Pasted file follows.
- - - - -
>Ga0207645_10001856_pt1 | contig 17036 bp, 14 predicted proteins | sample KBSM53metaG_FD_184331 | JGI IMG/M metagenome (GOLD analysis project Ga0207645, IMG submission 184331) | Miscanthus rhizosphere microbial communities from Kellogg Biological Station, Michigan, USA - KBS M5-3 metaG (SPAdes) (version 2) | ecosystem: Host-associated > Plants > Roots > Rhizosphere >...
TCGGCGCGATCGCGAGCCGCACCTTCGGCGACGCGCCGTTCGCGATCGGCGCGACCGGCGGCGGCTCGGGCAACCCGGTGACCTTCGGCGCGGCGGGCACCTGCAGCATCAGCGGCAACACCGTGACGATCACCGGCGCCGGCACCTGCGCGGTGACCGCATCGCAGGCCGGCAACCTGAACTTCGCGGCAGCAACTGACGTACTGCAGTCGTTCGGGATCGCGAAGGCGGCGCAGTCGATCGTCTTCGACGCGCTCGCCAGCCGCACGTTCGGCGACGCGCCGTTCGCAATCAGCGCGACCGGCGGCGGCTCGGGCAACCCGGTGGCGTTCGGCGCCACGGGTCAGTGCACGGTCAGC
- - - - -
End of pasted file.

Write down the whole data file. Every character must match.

>Ga0207645_10001856_pt1 | contig 17036 bp, 14 predicted proteins | sample KBSM53metaG_FD_184331 | JGI IMG/M metagenome (GOLD analysis project Ga0207645, IMG submission 184331) | Miscanthus rhizosphere microbial communities from Kellogg Biological Station, Michigan, USA - KBS M5-3 metaG (SPAdes) (version 2) | ecosystem: Host-associated > Plants > Roots > Rhizosphere >...
TCGGCGCGATCGCGAGCCGCACCTTCGGCGACGCGCCGTTCGCGATCGGCGCGACCGGCGGCGGCTCGGGCAACCCGGTGACCTTCGGCGCGGCGGGCACCTGCAGCATCAGCGGCAACACCGTGACGATCACCGGCGCCGGCACCTGCGCGGTGACCGCATCGCAGGCCGGCAACCTGAACTTCGCGGCAGCAACTGACGTACTGCAGTCGTTCGGGATCGCGAAGGCGGCGCAGTCGATCGTCTTCGACGCGCTCGCCAGCCGCACGTTCGGCGACGCGCCGTTCGCAATCAGCGCGACCGGCGGCGGCTCGGGCAACCCGGTGGCGTTCGGCGCCACGGGTCAGTGCACGGTCAGC